According to the WHO, burnout syndrome is a state of emotional, physical, and mental exhaustion caused by excessive and prolonged stress. It occurs when one feels overwhelmed, emotionally drained, and unable to meet constant demands. As the stress continues, one begins to lose the interest and motivation that led to taking on a particular role in the first place. Estimates suggest anywhere between 4 and 7 percent of the working public can experience burnout syndrome, while workers in certain fields, such as healthcare, tend to experience burnout at much higher rates.
Burnout syndrome shares many features with PTSD, differing mainly in the degree of symptom severity. Both syndromes are maladaptive responses to a traumatic event or extreme stressor. Both are associated with feelings of fear, helplessness, or horror toward the event or stressor. Nightmares and sleep disturbances involving trauma or stressor are common symptoms. Also, patients with PTSD and burnout suffer from increased frequency of depressive symptoms, withdrawal, mood swings, and irritability. Avoidance of any situations that recall the trauma or stressor is a hallmark of PTSD and can lead to problems with work, relationships, and social activities. Substance abuse is a frequent complication as the sufferer attempts to numb the mental anguish caused by these conditions.
Unfortunately, traditional burnout treatment centers around counseling that has variable efficacy and may take a long time to become effective. Given the painful symptoms of burnout and the risk to professional and social relationships it causes, a more rapid and effective treatment strategy is needed. This improvement is particularly robust and long-lasting when combined with CBT.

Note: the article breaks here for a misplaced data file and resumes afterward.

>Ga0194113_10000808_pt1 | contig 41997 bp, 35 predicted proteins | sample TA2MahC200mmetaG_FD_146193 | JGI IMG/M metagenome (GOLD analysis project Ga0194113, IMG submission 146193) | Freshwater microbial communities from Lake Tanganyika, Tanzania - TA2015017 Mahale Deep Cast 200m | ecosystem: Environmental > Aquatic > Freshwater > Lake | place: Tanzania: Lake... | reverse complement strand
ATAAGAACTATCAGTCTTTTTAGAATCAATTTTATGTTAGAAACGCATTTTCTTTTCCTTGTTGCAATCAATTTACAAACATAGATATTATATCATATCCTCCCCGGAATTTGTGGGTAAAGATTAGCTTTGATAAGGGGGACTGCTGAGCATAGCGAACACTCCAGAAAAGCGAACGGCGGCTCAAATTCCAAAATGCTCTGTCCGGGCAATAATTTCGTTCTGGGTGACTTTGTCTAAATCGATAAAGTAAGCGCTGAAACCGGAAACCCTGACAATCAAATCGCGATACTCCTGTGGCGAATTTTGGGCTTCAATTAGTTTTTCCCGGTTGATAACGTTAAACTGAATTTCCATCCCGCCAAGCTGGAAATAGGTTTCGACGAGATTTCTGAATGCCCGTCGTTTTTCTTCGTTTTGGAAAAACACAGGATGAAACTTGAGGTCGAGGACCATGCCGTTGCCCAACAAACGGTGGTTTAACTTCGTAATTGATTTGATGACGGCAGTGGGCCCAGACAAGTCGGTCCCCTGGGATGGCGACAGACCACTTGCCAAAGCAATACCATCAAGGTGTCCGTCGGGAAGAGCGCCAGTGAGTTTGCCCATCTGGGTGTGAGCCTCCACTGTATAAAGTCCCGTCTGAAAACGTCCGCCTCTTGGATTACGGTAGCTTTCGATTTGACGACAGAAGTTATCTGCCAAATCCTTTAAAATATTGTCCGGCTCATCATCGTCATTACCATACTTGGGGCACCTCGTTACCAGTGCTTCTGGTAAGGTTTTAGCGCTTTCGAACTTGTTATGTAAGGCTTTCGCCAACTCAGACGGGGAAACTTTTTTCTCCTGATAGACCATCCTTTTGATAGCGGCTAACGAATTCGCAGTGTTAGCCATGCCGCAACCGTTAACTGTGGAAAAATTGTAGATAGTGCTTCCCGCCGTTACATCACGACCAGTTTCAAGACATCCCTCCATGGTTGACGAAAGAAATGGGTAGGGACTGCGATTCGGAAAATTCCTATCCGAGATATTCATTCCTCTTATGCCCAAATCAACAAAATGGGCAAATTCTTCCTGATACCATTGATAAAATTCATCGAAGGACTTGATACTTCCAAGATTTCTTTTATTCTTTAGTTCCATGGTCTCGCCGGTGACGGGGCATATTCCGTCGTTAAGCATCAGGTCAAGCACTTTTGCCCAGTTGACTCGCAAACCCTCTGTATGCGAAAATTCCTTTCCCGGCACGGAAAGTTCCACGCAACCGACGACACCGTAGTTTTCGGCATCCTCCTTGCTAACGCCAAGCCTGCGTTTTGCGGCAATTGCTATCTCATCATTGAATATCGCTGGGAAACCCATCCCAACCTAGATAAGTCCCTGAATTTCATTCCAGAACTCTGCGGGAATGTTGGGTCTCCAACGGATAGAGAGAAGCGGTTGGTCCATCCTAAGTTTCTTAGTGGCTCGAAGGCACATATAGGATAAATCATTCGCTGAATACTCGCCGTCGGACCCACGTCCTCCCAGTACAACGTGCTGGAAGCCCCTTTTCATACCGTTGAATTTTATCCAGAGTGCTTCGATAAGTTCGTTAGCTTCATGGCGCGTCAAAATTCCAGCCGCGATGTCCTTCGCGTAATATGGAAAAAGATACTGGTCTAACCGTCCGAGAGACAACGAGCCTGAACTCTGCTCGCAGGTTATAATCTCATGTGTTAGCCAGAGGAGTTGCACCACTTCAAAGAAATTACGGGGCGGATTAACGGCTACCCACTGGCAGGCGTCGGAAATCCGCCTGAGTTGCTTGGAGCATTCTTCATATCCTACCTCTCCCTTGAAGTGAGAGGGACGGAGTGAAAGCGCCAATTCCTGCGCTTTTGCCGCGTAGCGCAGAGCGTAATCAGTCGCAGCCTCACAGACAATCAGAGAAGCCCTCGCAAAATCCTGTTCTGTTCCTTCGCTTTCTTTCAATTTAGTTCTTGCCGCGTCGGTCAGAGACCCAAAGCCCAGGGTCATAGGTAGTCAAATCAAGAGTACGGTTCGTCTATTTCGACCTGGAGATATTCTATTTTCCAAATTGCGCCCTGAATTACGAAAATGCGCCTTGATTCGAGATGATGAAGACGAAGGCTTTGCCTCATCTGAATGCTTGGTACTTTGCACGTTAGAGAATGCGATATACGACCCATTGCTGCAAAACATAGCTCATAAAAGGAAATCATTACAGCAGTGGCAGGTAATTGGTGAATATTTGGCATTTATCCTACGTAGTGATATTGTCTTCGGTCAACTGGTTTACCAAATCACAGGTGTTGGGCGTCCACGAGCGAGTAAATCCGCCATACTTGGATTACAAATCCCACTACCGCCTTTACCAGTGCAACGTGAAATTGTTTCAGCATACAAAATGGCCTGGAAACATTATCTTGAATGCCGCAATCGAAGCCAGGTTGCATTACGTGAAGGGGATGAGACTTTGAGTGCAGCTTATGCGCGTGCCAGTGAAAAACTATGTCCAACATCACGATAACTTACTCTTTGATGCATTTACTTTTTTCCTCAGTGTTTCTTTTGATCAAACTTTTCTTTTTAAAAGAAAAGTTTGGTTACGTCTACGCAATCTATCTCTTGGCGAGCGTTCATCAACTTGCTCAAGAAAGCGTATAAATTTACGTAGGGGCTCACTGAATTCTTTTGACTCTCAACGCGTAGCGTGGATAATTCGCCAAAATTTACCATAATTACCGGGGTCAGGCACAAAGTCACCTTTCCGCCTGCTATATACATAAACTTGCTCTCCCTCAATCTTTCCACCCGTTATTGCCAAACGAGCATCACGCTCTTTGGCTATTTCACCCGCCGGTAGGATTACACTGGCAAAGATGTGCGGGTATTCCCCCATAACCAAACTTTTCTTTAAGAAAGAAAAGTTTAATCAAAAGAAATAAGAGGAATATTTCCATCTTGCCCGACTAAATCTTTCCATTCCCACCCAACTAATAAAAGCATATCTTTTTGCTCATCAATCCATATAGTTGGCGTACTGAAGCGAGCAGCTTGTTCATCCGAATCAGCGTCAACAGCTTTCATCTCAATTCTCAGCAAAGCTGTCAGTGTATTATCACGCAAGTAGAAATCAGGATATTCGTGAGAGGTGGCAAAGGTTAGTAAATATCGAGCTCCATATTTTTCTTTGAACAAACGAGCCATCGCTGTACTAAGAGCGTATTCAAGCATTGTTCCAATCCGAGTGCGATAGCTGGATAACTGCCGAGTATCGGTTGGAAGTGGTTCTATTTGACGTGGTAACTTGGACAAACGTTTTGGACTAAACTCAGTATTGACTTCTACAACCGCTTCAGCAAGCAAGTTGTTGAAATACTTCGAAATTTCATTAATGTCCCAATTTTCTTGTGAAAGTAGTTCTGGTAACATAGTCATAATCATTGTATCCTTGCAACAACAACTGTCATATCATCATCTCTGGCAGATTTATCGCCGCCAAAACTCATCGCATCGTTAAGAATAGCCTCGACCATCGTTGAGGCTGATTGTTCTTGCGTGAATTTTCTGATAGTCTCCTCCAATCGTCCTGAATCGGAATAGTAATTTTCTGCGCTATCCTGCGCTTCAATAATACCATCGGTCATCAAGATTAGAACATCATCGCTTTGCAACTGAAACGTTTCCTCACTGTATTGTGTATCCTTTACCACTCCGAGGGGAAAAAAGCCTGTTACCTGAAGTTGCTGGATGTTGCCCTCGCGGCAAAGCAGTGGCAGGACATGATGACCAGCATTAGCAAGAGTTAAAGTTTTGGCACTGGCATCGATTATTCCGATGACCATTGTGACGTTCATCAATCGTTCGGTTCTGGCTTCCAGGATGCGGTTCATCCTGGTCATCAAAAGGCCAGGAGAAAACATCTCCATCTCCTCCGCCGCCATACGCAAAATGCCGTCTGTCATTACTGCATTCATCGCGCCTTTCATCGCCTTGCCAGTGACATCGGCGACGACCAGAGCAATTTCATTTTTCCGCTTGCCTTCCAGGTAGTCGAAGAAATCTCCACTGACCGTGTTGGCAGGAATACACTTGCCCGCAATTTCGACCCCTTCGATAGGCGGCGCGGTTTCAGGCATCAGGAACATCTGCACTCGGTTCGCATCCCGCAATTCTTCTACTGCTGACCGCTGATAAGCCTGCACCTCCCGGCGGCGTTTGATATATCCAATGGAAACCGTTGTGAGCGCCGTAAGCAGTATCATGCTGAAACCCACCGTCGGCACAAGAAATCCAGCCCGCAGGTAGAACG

According to a recent study, “Stressful experiences cause a reduction or retraction of spines and synapses. As a result, the brain is less able to control or regulate the emotional state,”. However, when ketamine is administered, there is an almost immediate increase in the creation of critical spine and synaptic proteins.
In his presentation at the 2021 American Psychiatric Association Virtual Meeting, Richard C. Shelton, MD, the Charles B. Ireland Professor in the Department of Psychiatry and Behavioral Neurobiology at the University of Alabama at Birmingham and the Director of the UAB Depression and Suicide Center, discussed the functions and concerns of ketamine.“When you add ketamine to the system, you produce a rapid return and restoration of those spines and synapses. We see an effect within 24 hours,” Shelton continued. “Ketamine has the ability to restore the regulatory control to the brain and helps to theoretically normalize mood.”
While ketamine is not FDA-approved to treat burnout syndrome or PTSD, several clinics worldwide have begun using subanesthetic ketamine infusions successfully to treat and improve the symptoms of burnout rapidly. If you or someone you know is currently suffering from burnout syndrome or PTSD, contact us by clicking here or calling our clinic at (505) 639-4973